Anna and Elsa’s relationship is a major improvement on the first film, but in almost every other way this sequel is lost in the woods.
The strongest scene in Kasi Lemmons’ Harriet might be a moment when its indomitable protagonist appears at her weakest.
There seems to be no reason for the title Ad Astra, meaning “to the stars,” to be in Latin, except to highlight writer–director James Gray’s elevated intentions.
Near the end comes a moment when Alexandre is asked whether he still believes in God. The scene cuts from a complex reaction shot, the question left unanswered. The point, I think, is neither to affirm faith nor to deny it, but to highlight the stakes. By their action or inaction Church leaders make God more credible or less credible, instill faith or shatter it.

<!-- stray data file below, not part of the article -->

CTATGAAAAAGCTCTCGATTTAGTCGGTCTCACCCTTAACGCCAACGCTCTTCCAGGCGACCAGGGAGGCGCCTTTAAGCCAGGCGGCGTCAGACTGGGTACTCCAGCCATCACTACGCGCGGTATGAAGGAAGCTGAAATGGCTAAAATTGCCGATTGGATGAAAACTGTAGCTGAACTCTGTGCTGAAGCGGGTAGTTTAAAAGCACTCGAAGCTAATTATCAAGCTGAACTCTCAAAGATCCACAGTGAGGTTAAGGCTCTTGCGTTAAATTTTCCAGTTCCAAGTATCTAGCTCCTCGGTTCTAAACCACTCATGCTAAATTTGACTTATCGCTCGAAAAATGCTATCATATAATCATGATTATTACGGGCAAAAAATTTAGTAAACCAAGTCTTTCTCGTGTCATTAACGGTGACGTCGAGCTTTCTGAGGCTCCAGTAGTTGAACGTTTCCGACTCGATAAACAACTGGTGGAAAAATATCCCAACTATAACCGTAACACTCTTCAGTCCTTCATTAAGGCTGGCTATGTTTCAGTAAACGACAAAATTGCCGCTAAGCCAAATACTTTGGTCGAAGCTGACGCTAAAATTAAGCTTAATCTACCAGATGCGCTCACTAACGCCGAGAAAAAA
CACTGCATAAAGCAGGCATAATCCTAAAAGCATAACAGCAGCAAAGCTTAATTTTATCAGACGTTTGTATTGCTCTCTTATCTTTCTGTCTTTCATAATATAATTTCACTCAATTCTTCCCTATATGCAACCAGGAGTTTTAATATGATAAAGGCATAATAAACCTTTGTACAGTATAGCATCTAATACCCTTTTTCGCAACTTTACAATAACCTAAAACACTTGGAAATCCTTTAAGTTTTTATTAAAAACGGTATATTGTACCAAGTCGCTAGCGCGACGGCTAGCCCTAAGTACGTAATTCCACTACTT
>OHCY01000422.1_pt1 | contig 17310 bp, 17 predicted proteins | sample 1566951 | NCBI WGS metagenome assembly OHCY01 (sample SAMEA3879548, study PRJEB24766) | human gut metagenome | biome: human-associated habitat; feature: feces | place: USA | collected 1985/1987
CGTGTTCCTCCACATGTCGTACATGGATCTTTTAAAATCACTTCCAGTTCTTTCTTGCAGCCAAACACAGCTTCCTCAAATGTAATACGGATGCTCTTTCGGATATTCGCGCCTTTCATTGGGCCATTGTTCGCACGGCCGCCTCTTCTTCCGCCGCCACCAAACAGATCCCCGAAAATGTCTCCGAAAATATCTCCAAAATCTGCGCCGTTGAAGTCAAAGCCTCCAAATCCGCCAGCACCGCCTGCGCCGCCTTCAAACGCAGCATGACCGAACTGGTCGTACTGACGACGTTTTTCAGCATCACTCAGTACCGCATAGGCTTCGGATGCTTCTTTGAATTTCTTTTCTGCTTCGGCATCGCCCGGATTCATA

Is it possible, in the world of Joker, to believe in real heroism? Do the filmmakers even care about that question?
I’m tempted to call Light from Light the first ghost story I’ve ever seen that I completely believe.
It’s tempting to suppose that Maleficent: Mistress of Evil opening in the wake of Columbus Day isn’t a coincidence.
Many movies have made me cry. Very few have been as difficult or impossible even to write about without crying as Nanfu Wang and Jialing Zhang’s brilliant, devastating Sundance Grand Jury winner One Child Nation.
Copyright © 2000– Steven D. Greydanus. All rights reserved.